Pakistan's Musharraf vows to face cases against him

Pakistan's Musharraf vows to face cases against him
Pakistani policemen stand guard beside banners showing images of former Pakistani military ruler Pervez Musharraf near his residence in Islamabad.

ISLAMABAD - Pakistan's former military ruler Pervez Musharraf Thursday vowed to face all the criminal cases brought against him in his first interview since being placed under house arrest eight months ago.

Musharraf has faced a range of criminal cases dating back to his 1999-2008 rule after returning to Pakistan from self-imposed exile in March, including the murder of former prime minister Benazir Bhutto.

He has been granted bail in the four main cases against him but remains under guard at his farmhouse on the edge of the capital Islamabad because of threats by Taliban insurgents to his life.

"I will face all cases... I will not run away," he told Pakistan's private ARY television in an interview.

There have been persistent rumours that a deal would be struck to allow Musharraf to leave the country without standing trial to avoid a clash between the government and the all-powerful military but aides to the former commando have said he wants to stay and clear his name of all the charges against him.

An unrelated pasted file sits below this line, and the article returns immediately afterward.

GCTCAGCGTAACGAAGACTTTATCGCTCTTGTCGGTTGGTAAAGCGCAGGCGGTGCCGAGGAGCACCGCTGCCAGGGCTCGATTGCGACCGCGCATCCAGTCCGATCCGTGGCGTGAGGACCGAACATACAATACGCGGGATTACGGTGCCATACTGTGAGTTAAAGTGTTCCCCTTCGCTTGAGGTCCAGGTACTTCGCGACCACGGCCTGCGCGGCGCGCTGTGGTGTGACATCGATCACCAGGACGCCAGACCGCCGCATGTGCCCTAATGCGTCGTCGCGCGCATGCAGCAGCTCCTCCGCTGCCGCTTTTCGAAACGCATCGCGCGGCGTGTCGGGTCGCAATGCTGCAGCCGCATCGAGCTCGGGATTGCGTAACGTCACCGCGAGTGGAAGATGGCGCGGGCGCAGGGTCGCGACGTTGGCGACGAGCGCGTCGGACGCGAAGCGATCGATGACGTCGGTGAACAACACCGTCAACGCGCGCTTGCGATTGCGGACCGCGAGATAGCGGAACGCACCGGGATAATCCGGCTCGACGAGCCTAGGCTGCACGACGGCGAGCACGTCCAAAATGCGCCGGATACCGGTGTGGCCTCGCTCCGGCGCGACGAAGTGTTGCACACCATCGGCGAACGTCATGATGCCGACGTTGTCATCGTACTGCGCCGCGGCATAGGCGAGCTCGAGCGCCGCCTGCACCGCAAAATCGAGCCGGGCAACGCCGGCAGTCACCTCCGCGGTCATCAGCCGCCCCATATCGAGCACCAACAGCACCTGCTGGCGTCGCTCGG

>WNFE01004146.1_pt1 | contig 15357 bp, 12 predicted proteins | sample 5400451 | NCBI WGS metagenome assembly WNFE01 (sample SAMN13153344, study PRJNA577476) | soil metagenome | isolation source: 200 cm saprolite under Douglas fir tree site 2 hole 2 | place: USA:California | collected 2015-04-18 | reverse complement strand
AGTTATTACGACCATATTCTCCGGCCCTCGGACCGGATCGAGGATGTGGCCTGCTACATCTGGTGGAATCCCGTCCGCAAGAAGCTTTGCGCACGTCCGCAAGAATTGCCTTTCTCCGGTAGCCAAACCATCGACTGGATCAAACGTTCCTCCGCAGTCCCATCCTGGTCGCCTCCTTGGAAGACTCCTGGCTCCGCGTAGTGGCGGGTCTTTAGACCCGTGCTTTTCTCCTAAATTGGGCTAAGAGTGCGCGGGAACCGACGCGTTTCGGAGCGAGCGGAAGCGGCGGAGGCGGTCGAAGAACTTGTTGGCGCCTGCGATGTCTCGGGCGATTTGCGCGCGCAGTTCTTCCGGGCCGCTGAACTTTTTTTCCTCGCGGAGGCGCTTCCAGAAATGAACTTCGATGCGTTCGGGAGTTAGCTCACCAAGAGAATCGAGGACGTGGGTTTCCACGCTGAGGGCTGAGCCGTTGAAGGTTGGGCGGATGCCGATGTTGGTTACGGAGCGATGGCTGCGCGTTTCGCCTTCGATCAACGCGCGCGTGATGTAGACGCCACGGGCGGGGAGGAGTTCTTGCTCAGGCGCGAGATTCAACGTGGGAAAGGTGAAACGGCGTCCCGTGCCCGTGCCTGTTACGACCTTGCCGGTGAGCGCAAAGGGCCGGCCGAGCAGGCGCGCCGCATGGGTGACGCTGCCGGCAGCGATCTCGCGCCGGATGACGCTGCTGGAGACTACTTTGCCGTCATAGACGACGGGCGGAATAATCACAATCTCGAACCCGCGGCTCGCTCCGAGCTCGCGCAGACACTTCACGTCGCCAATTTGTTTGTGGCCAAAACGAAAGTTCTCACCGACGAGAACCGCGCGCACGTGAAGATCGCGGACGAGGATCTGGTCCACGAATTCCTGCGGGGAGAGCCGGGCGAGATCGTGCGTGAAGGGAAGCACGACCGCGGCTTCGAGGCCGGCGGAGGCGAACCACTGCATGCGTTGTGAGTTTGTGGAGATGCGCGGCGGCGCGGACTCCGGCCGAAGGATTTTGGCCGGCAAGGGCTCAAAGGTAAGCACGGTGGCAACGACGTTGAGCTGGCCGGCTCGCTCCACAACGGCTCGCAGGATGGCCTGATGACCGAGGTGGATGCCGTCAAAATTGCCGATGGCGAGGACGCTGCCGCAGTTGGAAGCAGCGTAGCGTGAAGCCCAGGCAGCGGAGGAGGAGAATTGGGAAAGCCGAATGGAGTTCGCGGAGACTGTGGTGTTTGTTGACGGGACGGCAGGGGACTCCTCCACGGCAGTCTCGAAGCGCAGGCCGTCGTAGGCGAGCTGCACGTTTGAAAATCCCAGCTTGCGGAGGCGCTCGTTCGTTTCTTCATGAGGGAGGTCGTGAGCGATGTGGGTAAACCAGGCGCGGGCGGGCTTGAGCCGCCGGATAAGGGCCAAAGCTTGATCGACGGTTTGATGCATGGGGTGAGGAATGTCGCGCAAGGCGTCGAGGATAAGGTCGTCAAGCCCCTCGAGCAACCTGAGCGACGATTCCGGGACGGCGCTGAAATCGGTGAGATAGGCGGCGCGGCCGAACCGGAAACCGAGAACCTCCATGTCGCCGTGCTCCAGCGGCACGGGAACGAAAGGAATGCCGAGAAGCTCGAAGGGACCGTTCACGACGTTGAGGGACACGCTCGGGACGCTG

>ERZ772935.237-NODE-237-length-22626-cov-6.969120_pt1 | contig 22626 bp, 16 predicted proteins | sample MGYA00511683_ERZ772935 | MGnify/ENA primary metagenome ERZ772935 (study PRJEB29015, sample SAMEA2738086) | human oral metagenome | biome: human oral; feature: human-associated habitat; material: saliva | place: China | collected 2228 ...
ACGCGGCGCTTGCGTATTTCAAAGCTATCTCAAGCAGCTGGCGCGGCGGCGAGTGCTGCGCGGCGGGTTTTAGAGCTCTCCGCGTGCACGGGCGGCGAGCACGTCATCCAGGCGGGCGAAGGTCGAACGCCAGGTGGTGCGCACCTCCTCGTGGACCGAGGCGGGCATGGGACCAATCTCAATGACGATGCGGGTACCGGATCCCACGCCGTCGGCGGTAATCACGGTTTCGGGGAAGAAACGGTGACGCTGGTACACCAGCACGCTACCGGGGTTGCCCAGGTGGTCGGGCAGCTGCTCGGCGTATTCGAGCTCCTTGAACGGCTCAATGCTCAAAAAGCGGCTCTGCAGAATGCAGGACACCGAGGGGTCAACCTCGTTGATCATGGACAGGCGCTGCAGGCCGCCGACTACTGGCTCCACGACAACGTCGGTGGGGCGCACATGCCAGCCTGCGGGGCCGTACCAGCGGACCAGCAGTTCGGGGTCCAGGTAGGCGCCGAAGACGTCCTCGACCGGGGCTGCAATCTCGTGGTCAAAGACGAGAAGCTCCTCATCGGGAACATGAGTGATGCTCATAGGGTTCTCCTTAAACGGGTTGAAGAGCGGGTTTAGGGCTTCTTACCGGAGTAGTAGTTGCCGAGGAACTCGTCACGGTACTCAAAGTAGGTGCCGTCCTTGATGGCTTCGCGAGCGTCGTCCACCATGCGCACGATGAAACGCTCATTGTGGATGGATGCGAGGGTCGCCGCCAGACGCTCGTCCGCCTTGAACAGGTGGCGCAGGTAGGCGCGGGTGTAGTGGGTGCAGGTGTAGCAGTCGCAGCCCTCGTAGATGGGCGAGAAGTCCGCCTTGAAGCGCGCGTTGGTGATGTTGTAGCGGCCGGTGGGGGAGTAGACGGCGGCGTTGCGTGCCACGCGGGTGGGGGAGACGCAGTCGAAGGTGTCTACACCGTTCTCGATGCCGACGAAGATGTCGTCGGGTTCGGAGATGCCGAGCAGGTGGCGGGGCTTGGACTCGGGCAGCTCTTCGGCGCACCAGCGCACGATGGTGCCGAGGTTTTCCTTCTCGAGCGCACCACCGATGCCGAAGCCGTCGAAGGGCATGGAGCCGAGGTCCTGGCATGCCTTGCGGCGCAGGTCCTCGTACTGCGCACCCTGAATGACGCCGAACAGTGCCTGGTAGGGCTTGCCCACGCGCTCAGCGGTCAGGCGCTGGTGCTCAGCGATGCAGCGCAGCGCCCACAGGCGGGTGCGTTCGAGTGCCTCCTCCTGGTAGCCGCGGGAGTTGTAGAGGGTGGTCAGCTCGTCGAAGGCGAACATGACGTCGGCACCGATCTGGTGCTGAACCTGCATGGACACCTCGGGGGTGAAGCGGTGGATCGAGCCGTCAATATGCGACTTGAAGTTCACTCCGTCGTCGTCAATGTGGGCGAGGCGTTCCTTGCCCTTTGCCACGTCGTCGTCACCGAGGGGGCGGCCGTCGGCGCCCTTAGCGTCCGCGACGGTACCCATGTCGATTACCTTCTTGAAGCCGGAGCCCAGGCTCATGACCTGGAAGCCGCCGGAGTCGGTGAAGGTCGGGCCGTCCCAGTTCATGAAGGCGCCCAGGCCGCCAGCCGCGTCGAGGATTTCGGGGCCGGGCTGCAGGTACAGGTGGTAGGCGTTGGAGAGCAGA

So far the cases have proceeded slowly, edging from adjournment to adjournment with little clear progress apart from the granting of bail.

In November the government announced it would put the 70-year-old on trial for high treason and he has been ordered to appear before a special court on December 24.

It will be the first time in Pakistan's history that a former military ruler will face a treason trial.

Musharraf said Thursday that he was ready to face the trial.

"These are all fraud cases which lack any substantial evidence," he said. The treason accusation relates to Musharraf's decision in 2007 to impose emergency rule shortly before the Supreme Court was due to decide on the legality of his re-election as president a month earlier, while he was still army chief.

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